U.S. Domestic Policy Events
November 04, 2013 // 4:00pm — 5:30pm
History and Public Policy Program
Supplemental Security Income, passed in 1972 during an innovative and expansive phase of the American welfare state, marked an effort to do welfare right. But economic and political circumstances, as well as the contingencies of the moment, all combined to turn the program into a source of controversy over such things as whether parents coached their children to act “crazy” in an effort to secure benefits or whether immigrants deserved benefits.
POSTPONED: Building Livable Cities and Healthy Communities: Policy and Planning Approaches for Resilience and Sustainability
October 02, 2013 // 3:00pm — 5:00pm
Urban Sustainability Laboratory
A panel of experts will discuss innovative law and policy solutions for creating healthier neighborhoods, cities. Speakers will identify environmental change solutions for diseases like diabetes, obesity, asthma, and lung cancer. This seminar will showcase the latest in research and practice on how best to incorporate legal and policy tools into public health strategies.
October 02, 2013 // 10:00am — 5:30pm
Economic growth and stability in the Asia-Pacific is hardly a regional issue. The world at large has a major stake in ensuring peace and prosperity in the region, especially amid growing risks worldwide. In the fifth annual Japan-U.S. Joint Public Policy Forum to be held October 2 in Tokyo hosted by the Sasakawa Peace Foundation and the Wilson Center, experts from both countries will gather to discuss the outlook and challenges ahead for Japan and the United States to take leadership in the Asia-Pacific region.
July 24, 2013 // 2:00pm — 5:00pm
Urban Sustainability Laboratory
The Wilson Center is organizing this seminar in collaboration with the Land and Housing Institute (LHI), Korea Land and Housing Corporation, based in Seoul, Korea, as a part of a comprehensive study and exchange of affordable housing policies in the U.S. to inform Korean policies and programs. A panel of experts will examine best practices as well as limitations found in U.S. housing policies and will highlight patterns in programming.
July 15, 2013 // 12:00pm — 2:00pm
Science and Technology Innovation Program
On Monday, July 15, 2013, Secure World Foundation and the Commons Lab of the Woodrow Wilson International Center for Scholars will co-host a panel discussion, entitled "Earth Observation Satellite Data-Sharing: Policies and Partnerships." Please note, this event will be held at the Carnegie Endowment for Peace from 12 to 2 PM and requires an RSVP by Friday, July 12, 2013.
July 11, 2013 // 12:00pm — 1:00pm
The law that authorized U.S. forces to act against terrorists after 9/11 is once again up for debate. The Authorization for Use of Military Force (AUMF) is seen by many as no longer applicable to a conflict that has moved beyond those responsible for 9/11. The enemy and the nature of the conflict have changed: is it time for the U.S. to revise or repeal the AUMF? This National Conversation includes expert commentators who have worked in many of the organizations most closely involved with the issue – Congress, the U.S. military and the CIA.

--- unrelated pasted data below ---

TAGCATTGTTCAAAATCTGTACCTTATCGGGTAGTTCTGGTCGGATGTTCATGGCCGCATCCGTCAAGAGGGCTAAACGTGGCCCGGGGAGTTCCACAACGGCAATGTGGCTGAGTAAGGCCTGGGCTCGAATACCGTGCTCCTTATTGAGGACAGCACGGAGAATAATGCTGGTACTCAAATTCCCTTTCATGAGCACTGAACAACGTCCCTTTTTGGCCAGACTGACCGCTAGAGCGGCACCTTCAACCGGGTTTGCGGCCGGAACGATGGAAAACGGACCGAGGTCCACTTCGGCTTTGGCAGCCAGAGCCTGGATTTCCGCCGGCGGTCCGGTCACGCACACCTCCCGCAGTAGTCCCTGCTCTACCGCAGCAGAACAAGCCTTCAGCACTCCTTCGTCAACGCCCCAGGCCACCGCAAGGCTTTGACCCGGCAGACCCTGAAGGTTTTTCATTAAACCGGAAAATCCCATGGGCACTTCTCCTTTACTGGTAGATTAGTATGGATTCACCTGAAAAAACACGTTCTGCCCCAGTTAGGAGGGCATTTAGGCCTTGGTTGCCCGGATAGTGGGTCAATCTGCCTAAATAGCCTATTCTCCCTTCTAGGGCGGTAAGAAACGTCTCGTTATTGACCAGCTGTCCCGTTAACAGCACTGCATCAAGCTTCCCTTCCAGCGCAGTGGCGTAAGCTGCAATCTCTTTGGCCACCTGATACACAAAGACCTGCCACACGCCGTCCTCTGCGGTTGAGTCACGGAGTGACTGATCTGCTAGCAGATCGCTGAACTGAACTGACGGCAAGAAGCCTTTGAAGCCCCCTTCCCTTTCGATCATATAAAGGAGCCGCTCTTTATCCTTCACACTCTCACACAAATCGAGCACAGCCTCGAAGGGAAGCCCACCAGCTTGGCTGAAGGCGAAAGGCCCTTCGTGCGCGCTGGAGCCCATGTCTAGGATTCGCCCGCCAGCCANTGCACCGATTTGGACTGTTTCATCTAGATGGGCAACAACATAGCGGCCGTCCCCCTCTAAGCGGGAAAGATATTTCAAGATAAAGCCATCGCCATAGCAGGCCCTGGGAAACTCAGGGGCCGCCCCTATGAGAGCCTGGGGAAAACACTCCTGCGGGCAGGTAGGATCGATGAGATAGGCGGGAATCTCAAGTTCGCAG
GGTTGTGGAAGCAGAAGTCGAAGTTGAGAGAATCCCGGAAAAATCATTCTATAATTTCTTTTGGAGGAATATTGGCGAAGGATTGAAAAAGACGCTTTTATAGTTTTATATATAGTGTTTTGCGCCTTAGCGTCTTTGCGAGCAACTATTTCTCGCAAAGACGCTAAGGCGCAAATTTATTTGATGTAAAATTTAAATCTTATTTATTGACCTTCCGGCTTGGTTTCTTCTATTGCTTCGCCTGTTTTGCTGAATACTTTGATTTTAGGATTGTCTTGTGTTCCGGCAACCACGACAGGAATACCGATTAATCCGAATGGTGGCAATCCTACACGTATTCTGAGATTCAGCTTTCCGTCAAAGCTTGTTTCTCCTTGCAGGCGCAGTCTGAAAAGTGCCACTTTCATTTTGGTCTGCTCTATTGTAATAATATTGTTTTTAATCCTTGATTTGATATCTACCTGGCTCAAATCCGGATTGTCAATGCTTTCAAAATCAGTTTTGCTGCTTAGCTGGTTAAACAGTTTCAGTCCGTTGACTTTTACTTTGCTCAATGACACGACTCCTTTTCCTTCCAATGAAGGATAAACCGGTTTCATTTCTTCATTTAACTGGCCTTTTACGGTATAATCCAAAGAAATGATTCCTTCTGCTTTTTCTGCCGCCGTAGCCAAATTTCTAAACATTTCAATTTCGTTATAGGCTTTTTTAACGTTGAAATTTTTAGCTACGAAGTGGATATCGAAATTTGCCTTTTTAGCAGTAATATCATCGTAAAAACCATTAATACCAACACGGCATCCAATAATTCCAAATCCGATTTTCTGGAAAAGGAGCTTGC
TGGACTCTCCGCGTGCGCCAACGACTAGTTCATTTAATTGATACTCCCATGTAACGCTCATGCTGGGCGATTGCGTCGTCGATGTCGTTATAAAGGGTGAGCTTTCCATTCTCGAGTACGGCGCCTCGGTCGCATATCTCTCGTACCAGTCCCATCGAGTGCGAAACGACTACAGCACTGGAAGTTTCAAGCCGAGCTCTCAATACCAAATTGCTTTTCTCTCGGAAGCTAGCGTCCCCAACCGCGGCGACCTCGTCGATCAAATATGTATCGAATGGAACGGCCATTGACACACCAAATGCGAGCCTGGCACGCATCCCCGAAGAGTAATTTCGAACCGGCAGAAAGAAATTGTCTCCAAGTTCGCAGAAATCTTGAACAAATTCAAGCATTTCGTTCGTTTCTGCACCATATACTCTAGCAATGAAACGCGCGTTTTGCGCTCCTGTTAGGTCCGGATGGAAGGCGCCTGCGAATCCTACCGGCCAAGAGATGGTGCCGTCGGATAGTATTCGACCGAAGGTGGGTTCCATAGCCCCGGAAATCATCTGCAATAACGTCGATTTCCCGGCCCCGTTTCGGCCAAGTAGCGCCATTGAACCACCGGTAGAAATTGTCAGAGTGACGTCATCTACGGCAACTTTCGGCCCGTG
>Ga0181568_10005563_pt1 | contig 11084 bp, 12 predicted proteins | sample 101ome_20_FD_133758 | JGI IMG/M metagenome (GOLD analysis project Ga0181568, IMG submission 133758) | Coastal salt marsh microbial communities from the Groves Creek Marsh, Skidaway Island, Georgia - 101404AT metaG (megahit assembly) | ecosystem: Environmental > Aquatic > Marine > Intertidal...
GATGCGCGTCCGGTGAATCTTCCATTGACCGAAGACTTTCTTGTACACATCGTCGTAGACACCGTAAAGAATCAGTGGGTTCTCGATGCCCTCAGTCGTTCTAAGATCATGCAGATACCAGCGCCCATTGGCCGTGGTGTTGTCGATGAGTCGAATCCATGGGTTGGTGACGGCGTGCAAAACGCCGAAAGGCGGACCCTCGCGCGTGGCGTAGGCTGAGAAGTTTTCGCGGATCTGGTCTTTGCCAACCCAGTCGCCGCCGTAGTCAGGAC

June 20, 2013 // 1:00pm — 2:30pm
How can we protect our infrastructure, and make it more resilient against the many hazards that are part of the 21st Century? This National Conversation is part of a dialogue between government and the private sector, to help make policy more effective.
Barriers to Cross-Border Labour Mobility for Professionals Doing Business in Canada and the United States (Toronto)
May 22, 2013 // 12:00pm — 1:30pm
The Canada Institute launched the 16th issue of its One Issue, Two Voices series in Toronto on May 22, 2013. Addressing the problem of executive labor mobility, the publication and the panel addressed the barriers that professionals face when crossing the Canada-U.S. border on business. The moderator, Eileen Martin, who has extensive experience in immigration law as well as at border crossings as a customs agent, discussed the reality of what happens at the border; the two authors discussed the challenges faced by their members.
May 17, 2013 // 12:00pm — 1:30pm
The founding fathers expected Congress to be the most important branch of government and gave it the most power. When Congress is broken—as its justifiably dismal approval ratings suggest—so is our democracy. Here, Robert G. Kaiser, whose long and distinguished career at The Washington Post has made him as keen and knowledgeable an observer of Congress as we have, takes us behind the sound bites to expose the protocols, players, and politics of the House and Senate—revealing both the triumphs of the system and (more often) its fundamental flaws.
April 25, 2013 // 5:00pm — 6:00pm
The much venerated Senate of the mid-twentieth century is now a distant memory. Today senators routinely electioneer on the Senate floor, play games with the legislative process, and question each other’s motives. Sean M. Theriault documents how one group of senators has been at the forefront of the transformation—the “Gingrich Senators,” which he defines as those Republicans who previously served in the House after New Gingrich was first elected. He shows how the Gingrich Senators are more conservative and more likely to engage in partisan warfare than the other Republicans.